case western reserve university



Public Affairs Discussion Group

"STEM CELL RESEARCH: Science, Ethics, and Prospects"

April 6, 2007
Crawford Hall, Room 9 & 11 - The Inamori Center

12:30 p.m. to 1:30 p.m.

(Lunch and refreshments will be provided)

Sponsored by: Case Western Reserve University Center for Policy Studies and The National Center for Regenerative Medicine

Interim President-Gregory L. Eastwood M.D.

Gregory L. Eastwood M.D. - Interim President at Case Western Reserve University

Insoo Hyun , Ph. D. - Assistant Professor of Bioethics at Case Western Reserve University

Horst von Recum, Ph.D. - Assistant Professor Biomedical Engineering at Case Western Reserve University


The use of both adult and embryonic stem cells for medical treatment has been a subject of great political controversy. There are ethical and political issues about both research and treatment. Yet the stakes may be overstated by both sides, in a competition between political and scientific exaggeration.

What is the state of the science? What is its potential? How do policies affect the science? What are the ethical issues about research? If the research is successful, would that raise new ethical issues about treatment? Professor von Recum will speak about the science; Professor Hyun about the ethics; and then President Eastwood will offer his perspectives as both a physician and a medical school and university leader.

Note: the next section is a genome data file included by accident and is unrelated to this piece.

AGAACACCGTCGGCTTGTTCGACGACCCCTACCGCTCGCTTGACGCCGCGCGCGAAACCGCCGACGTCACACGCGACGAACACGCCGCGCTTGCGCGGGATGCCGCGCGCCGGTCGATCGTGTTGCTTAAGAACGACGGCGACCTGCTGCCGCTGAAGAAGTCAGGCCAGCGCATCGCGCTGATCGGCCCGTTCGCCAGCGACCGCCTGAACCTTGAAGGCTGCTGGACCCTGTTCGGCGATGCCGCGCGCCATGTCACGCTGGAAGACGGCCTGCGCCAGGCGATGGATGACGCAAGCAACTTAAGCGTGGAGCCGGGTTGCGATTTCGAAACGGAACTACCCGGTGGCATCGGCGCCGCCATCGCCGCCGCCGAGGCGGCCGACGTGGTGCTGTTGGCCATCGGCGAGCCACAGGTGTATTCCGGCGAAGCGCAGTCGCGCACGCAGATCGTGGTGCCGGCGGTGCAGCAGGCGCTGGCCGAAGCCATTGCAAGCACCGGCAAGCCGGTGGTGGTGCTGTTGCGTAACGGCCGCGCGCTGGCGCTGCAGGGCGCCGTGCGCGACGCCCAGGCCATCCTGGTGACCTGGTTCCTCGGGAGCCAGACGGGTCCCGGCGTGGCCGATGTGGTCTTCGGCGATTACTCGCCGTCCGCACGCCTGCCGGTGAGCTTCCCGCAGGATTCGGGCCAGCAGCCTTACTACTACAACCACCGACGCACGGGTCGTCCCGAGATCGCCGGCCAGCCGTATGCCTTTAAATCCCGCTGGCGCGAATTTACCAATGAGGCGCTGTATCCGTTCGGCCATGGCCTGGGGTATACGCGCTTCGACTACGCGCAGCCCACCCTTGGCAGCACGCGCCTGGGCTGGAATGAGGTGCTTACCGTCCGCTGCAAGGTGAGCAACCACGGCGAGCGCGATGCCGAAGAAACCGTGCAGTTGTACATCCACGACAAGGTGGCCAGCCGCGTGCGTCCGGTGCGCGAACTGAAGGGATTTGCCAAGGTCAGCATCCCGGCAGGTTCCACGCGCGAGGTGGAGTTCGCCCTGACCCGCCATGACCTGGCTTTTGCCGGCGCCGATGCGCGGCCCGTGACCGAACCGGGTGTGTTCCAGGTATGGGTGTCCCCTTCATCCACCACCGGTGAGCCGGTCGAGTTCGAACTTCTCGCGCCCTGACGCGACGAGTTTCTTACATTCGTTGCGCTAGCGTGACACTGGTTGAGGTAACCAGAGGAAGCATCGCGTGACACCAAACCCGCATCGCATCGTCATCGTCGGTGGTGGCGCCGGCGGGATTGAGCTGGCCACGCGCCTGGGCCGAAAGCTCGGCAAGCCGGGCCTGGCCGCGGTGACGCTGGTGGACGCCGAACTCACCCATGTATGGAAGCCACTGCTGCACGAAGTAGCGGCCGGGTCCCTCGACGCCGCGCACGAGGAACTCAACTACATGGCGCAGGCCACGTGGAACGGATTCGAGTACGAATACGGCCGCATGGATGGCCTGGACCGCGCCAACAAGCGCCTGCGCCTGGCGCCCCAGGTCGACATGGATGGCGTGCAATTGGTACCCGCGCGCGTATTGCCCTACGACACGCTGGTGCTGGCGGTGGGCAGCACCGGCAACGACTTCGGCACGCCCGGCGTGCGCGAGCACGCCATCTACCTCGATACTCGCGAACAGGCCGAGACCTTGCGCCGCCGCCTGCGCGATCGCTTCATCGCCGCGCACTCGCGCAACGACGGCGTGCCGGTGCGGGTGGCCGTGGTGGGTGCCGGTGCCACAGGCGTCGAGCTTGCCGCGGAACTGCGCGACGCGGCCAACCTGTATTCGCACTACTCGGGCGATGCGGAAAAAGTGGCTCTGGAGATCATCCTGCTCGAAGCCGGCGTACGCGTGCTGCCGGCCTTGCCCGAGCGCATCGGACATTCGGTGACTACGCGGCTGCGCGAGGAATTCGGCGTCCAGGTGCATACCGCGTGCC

This is a special event of the Friday Public Affairs Lunch sponsored by the Case Western Reserve University Center for Policy Studies.

More About Our Guests

Dr. Eastwood is the interim president of Case Western Reserve University, having taken the helm June 2, 2006, following the resignation this past spring of Edward M. Hundert, M.D.

Before accepting the interim post, the Case alumnus and former board of trustees member, served as president of SUNY Upstate Medical University in Syracuse, NY, since January 1993. Upstate Medical University is comprised of the University Hospital, four professional colleges (medicine, nursing, health professions, and graduate studies), and a clinical campus in Binghamton, NY. With an annual budget of nearly $800 million and a workforce of over 6,300 people, Upstate is Central New York's largest employer.

Dr. Eastwood received his B.A. in 1962 from Albion College (Phi Beta Kappa) and his M.D. in 1966 from Case Western Reserve University School of Medicine (Alpha Omega Alpha). He completed a residency in internal medicine at the Hospital of the University of Pennsylvania and a fellowship in gastroenterology at the Boston University Medical Center sponsored by the National Institutes of Health.

He then served two years on the Clinical Investigation Service at the Philadelphia Naval Hospital. Subsequently, he held faculty appointments at Harvard Medical School and the University of Massachusetts Medical School, where he was director of the gastroenterology section and associate dean for admissions. Before coming to Syracuse, Dr. Eastwood was dean of the Medical College of Georgia in Augusta.